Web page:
>
> I think this is a limitation of Typedef.
>
> I can't see a way out (at least one that can support any type E). It should be possible if you can modify E but I can't work something out now.
>
> Ali

Ah... From your hint I arrived at the following:

Inside of the struct E I define more then one static array. Namely, one for each Typedef I plan to instantiate. The Typedefs have to be known at compile time, so the amount of them has to be known by me :)
Then, during the initialization, I work only with one of the arrays of E, depending on the Typedef I use.
During the work inside of E, the object will have to check, which array was initialized and cooperate with this array, as this is the only possibility.

As a workaround this will work, I think... Thanks!

Nevertheless, I would file a bug later on... all ideas are appreciated in the meanwhile.
February 10
On Saturday, 10 February 2018 at 02:08:50 UTC, Alex wrote:
> Inside of the struct E I define more then one static array. Namely, one for each Typedef I plan to instantiate. The Typedefs have to be known at compile time, so the amount of them has to be known by me :)
> Then, during the initialization, I work only with one of the arrays of E, depending on the Typedef I use.
> During the work inside of E, the object will have to check, which array was initialized and cooperate with this array, as this is the only possibility.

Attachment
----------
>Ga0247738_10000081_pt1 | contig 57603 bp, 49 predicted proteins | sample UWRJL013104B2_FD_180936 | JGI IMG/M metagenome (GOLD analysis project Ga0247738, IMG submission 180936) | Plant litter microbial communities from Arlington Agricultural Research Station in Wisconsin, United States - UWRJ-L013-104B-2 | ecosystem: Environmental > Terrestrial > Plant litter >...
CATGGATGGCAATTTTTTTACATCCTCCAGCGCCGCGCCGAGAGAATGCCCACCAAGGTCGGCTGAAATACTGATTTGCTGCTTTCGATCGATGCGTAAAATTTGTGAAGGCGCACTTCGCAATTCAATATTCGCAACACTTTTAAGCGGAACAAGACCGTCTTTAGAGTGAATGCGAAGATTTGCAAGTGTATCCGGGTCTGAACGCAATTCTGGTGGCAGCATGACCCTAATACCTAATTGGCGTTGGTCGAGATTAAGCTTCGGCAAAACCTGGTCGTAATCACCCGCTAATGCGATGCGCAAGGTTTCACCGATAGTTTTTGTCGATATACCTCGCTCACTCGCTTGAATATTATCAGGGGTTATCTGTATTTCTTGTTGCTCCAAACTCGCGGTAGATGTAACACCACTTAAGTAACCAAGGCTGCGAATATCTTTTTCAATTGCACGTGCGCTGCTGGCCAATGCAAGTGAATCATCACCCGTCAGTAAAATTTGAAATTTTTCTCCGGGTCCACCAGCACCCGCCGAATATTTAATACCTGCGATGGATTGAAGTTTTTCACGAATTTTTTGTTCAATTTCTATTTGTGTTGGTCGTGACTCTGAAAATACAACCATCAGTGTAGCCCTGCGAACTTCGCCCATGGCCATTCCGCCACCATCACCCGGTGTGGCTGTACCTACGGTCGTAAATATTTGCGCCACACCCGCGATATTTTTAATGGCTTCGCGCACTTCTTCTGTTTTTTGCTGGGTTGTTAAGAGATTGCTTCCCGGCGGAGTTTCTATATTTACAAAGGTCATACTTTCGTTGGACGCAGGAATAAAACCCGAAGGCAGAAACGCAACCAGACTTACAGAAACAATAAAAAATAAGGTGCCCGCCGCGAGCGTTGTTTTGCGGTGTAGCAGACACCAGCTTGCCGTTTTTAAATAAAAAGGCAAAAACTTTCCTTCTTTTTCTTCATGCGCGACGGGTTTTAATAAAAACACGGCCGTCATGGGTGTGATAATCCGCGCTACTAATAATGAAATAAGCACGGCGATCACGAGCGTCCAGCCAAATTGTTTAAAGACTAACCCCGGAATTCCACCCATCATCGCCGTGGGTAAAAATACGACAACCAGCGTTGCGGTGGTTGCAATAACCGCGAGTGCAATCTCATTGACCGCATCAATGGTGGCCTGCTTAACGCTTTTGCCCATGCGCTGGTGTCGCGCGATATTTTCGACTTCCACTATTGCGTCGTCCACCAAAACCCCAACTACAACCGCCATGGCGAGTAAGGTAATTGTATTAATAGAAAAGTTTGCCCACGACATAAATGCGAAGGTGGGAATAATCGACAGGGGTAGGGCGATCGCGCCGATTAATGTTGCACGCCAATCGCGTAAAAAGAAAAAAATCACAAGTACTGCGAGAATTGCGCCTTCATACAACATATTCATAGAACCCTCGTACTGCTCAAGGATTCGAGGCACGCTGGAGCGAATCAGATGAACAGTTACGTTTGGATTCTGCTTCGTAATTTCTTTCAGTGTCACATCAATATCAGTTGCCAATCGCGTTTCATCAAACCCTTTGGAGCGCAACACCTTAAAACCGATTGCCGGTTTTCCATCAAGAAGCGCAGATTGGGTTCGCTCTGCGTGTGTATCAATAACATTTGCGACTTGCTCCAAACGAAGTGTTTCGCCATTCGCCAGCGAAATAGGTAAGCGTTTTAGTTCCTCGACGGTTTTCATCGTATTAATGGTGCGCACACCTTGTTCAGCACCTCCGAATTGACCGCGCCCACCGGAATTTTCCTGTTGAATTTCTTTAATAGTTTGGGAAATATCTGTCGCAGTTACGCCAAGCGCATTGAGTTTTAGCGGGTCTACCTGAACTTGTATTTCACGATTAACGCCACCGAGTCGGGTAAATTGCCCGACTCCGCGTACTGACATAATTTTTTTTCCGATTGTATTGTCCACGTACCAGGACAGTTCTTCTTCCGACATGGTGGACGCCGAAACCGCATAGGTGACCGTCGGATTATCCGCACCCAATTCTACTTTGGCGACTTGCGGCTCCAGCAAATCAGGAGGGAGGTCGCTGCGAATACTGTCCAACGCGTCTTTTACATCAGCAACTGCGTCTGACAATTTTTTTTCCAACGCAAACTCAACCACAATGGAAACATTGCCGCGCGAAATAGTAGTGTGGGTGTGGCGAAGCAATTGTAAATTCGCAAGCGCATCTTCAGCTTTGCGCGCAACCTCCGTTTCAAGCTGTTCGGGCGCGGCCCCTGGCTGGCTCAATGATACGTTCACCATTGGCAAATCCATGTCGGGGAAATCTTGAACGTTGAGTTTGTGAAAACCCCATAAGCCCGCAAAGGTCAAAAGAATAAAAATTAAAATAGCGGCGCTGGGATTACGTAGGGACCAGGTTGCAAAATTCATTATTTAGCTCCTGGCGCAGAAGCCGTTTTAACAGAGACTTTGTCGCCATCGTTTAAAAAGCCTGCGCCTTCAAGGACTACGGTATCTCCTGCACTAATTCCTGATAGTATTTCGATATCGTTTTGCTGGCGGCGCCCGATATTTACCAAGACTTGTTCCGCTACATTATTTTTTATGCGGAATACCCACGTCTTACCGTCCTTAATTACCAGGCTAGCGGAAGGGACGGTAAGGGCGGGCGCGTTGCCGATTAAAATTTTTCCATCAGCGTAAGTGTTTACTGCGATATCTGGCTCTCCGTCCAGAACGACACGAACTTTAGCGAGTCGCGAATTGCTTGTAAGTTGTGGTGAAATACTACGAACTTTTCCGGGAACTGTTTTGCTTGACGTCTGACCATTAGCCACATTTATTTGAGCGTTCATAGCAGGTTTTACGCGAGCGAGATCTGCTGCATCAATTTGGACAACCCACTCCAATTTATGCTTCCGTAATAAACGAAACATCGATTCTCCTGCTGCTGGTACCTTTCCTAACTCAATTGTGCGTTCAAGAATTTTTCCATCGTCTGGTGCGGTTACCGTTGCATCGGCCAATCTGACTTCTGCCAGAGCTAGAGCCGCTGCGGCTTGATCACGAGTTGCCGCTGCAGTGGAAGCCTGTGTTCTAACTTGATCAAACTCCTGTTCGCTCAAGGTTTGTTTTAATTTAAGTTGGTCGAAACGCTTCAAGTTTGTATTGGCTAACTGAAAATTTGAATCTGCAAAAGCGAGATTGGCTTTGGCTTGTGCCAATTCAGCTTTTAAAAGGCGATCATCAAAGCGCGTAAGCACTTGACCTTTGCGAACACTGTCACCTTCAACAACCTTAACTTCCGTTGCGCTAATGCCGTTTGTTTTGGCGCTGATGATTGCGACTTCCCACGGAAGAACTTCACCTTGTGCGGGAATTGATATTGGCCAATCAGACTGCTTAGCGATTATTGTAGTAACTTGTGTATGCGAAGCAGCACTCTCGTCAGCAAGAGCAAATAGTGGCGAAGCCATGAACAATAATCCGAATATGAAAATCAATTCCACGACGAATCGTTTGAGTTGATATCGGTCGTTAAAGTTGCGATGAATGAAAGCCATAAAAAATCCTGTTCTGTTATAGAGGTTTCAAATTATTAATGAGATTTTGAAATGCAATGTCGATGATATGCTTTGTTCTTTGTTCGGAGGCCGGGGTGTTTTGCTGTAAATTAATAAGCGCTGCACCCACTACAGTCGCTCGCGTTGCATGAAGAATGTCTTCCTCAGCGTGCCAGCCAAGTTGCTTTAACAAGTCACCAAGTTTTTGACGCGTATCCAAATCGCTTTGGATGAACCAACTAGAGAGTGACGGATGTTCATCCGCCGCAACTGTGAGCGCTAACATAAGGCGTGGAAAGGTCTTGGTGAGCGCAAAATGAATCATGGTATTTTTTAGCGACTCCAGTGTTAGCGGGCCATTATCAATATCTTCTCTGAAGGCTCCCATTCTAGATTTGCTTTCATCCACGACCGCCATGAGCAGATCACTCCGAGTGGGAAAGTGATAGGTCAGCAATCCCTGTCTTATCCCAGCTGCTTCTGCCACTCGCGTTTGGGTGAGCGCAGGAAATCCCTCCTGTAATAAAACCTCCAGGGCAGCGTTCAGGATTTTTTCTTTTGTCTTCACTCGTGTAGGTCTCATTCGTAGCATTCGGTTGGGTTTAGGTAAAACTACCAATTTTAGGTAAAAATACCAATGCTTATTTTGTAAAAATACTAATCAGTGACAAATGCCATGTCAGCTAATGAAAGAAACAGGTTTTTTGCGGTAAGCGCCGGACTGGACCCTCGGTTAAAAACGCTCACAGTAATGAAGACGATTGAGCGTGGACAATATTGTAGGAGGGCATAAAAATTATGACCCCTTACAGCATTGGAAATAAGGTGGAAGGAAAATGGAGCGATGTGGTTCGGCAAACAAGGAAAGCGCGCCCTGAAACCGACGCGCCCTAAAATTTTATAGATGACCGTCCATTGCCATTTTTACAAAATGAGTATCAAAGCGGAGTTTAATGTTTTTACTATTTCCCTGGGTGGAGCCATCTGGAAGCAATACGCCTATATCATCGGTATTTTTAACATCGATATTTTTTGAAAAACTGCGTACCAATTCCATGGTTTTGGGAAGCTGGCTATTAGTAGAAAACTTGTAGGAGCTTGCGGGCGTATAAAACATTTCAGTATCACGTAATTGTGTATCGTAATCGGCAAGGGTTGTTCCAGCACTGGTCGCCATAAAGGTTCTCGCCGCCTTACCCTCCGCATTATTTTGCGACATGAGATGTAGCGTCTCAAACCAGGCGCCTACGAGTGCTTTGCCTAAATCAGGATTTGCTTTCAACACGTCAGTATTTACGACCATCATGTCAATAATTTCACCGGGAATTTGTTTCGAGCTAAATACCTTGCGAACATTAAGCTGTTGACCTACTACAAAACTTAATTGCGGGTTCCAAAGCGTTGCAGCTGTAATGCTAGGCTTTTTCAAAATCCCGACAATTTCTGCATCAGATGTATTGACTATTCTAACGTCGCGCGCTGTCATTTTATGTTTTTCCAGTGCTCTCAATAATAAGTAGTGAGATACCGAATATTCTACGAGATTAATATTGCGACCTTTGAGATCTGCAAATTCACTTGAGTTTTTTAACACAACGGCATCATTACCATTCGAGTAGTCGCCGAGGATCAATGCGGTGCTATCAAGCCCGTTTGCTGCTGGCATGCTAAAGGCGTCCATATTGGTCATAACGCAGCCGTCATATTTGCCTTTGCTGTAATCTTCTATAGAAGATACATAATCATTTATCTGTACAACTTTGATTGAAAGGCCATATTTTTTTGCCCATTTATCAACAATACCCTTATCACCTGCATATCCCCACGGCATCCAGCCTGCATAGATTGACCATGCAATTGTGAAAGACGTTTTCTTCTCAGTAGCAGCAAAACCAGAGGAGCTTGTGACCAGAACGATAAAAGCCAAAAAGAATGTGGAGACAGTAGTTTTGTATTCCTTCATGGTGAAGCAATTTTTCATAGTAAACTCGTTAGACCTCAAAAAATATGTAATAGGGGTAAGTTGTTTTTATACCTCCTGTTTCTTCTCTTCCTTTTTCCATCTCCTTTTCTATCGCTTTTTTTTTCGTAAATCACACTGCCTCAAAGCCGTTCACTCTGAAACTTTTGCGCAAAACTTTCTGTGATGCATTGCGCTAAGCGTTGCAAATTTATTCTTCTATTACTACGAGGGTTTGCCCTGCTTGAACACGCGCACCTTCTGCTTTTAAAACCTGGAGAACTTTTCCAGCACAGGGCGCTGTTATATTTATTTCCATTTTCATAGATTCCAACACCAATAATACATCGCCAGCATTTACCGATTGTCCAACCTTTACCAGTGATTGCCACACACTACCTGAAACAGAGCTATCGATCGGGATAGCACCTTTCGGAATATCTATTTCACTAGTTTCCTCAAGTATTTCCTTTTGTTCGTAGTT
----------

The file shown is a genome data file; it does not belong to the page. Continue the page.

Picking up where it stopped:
Hmm... No. As the arrays are shared all of them will be initialized for every Typedef and the last point (decision during the work inside of a single Typedef) can not be achieved. So... there has to be another indirection, which will be filled during (possibly static) initialization.
February 11
On Saturday, 10 February 2018 at 02:55:26 UTC, Alex wrote:

bug filed

https://issues.dlang.org/show_bug.cgi?id=18416

February 11
On Sunday, 11 February 2018 at 01:32:52 UTC, Alex wrote:
> On Saturday, 10 February 2018 at 02:55:26 UTC, Alex wrote:
>
> bug filed
>
> https://issues.dlang.org/show_bug.cgi?id=18416

Basically, Typedef looks like this:

struct Typedef(T) {
    T _payload;
    // Forward method calls, member access, etc, to _payload.
}

If T looks like this:

struct T {
    static int[3] arr;
    void foo() { arr[0]++; }
}

How is Typedef supposed to wrap T.foo in such a way that it uses a different arr depending on whether it's called from the Typedef or from T?

--
  Simen
February 11
On Sunday, 11 February 2018 at 15:18:11 UTC, Simen Kjærås wrote:
>
> Basically, Typedef looks like this:
>
> struct Typedef(T) {
>     T _payload;
>     // Forward method calls, member access, etc, to _payload.